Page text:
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Tamale, a good and wonderful host of the 20th edition of Ghana International Trade Fair


The just concluded Ghana International Trade Fair in Tamale, from all indications, was a resounding success; it is abundant proof that given the opportunity, the city and other northern cities for that matter, are capable of hosting international events without a hitch.

For pulling off an event of this magnitude, the organizers of the Fair, the Savanna Accelerated Development Authority and its partner, Ghana International Trade Fair Company deserve a huge pat on the back.

To say that I was flabbergasted, indeed stunned by the decision to host the Fair in Tamale is an understatement. I never once thought this would come to pass given the fact that events of this importance don’t usually take place outside Accra.

For decades, the northern regions have been an afterthought for policy makers in the nation’s capital. Accra has always been the center of attention for obvious reasons; it is the seat of government and the center of commerce, trade and finance.

In other words, Accra’s dominance has suffocated other cities in the country, preventing them from developing and showcasing their potential to domestic and foreign investors.

One would have thought that since this was the very first time the Trade Fair was being hosted by a northern city, it would invariably receive unprecedented press coverage. But sadly, the Ghanaian media treated the event as if it did not have any significance to the people of the north and by extension, to the entire Ghanaian population.

Let us be absolutely frank here, my good friends, there was a media blackout of the Fair. Events of this importance always attract media hounds. It is a fact that the Fair received scant attention from the leading private media organizations in the country. Was it deliberate?

Well, your guess is as good as mine; is it not amazing that those in the media who pounced on SADA two years ago for mismanagement are nowhere to be seen now that the authority has cleaned itself of past transgressions and leading the fight against poverty in the northern regions?

The Fair attracted international companies from as far as China, India and South Africa and as near as Burkina Faso, Togo. and Nigeria, Much of the success of the Fair lies in the fact that it unlocked the potential of the northern regions.

Besides, it was a huge exposure for northern businesses and entrepreneurs and afforded them a once in a life time opportunity to interact with foreign companies, exchange ideas and sell their products.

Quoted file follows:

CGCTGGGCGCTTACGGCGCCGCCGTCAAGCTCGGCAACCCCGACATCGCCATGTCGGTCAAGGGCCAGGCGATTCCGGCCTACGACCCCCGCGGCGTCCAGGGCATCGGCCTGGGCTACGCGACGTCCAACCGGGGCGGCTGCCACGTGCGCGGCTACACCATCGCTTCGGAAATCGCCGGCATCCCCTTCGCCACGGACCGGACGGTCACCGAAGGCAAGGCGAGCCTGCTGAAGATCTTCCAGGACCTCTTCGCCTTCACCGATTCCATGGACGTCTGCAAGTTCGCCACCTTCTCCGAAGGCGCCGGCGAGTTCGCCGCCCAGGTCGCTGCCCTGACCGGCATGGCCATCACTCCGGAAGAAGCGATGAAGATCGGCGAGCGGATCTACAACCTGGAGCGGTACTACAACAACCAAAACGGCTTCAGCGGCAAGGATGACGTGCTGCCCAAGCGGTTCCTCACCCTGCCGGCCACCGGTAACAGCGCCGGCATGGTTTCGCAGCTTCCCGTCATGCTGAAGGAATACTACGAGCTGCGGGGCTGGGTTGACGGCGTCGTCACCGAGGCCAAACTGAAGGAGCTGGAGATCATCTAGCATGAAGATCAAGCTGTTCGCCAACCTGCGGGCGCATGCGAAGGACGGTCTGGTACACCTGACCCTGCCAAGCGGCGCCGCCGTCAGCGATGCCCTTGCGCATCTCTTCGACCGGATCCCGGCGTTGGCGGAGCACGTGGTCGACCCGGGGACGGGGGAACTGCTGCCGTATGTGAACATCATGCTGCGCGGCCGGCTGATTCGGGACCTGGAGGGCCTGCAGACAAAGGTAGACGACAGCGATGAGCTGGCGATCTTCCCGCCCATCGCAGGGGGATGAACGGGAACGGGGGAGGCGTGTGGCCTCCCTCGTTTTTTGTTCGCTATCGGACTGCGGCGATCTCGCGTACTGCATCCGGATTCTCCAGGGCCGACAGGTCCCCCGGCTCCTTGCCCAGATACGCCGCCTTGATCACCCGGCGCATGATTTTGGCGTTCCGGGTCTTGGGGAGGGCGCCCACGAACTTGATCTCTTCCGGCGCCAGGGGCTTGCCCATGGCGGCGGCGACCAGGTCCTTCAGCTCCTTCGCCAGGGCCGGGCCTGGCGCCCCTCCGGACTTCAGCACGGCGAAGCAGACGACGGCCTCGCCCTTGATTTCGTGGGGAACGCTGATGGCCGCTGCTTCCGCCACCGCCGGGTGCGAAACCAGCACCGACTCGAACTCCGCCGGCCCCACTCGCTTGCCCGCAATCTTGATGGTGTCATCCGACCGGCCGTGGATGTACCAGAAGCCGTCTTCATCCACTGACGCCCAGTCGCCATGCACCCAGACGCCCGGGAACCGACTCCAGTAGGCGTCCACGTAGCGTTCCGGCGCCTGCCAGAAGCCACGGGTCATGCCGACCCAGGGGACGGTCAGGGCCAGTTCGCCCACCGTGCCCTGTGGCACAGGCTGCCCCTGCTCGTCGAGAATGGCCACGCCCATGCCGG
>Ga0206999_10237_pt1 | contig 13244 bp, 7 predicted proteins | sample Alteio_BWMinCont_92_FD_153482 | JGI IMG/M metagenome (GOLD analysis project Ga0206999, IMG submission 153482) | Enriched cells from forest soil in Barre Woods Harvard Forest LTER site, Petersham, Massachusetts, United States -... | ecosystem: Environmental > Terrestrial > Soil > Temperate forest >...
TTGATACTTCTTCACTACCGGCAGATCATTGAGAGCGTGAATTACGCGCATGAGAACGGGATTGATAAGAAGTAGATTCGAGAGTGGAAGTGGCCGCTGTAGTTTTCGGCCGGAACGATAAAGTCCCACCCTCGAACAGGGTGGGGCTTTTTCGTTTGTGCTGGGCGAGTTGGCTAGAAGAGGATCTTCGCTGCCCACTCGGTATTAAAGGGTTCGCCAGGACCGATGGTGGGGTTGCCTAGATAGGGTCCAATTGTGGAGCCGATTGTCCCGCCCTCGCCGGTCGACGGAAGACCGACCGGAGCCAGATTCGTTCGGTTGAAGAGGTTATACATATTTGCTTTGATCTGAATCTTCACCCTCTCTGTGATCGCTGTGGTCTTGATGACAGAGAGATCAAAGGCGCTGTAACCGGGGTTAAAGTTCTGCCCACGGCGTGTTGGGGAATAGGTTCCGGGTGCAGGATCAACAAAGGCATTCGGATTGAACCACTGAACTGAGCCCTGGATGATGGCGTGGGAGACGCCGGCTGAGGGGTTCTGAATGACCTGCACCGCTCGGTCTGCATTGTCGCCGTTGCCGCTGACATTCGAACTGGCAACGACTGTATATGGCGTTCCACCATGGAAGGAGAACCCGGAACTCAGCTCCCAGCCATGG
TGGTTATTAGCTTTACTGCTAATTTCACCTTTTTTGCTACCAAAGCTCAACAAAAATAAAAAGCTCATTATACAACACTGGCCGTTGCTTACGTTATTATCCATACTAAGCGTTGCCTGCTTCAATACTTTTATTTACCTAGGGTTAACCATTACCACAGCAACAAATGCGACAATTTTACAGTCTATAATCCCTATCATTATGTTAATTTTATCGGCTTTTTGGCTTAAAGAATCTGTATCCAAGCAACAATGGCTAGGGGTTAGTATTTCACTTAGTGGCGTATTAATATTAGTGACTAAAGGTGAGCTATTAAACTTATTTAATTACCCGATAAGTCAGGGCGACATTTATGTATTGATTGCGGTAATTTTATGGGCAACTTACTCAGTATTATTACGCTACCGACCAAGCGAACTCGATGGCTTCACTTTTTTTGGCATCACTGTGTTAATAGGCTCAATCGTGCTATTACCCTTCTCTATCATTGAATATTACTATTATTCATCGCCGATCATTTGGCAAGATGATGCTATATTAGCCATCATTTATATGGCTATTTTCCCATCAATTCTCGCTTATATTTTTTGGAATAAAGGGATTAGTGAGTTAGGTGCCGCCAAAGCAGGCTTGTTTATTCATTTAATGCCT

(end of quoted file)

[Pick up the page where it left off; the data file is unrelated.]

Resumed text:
Many are hoping that the business contact that were made would ultimately lead to bigger and better things not only for northern businesses and companies but also for the people of the regions in terms of job creation and access to the basic necessities of life.

What was it that drew companies from far and wide to grace the Fair with their presence? The answer lies in the north’s potential; its abundant resources and vast tracts of land and the numerous trade and commerce opportunities available to those who dare to explore them. These, sadly, are facts policy makers in Accra frequently elect to ignore when marketing the country to foreign and domestic investors.

I am assuming that by presiding over such a successful international trade fair, the organizers were sending a subtle message to politicians that the disdain and condescension that often characterize much of official policy towards the northern regions should be put to pasture and discarded altogether.

Tamale’s choice as host of the Fair could not have come a better time. It is a recognition that is long overdue and a realization that the northern regions are no longer on the fringes of the Ghanaian society.

In recent times, the regions have come a long way and Tamale’s rapid expansion and growth earned it the moniker –the fast growing metropolis in the West African region. However, the economic and financial picture in the regions is not all rosy.

There are still daunting problems of economic stagnation and poverty. The fact that the President touched on these problems when he addressed the closing ceremony of the Fair was a welcome relief to many. He re-emphasized his government’s commitment to eliminating the stubborn development gap between the north and the south.

The success of the Fair is a vindication of SADA’s efforts to address the perennial problem of underdevelopment in the northern regions and it also demonstrates the zeal, enthusiasm and commitment that infuses the new management team at the authority.


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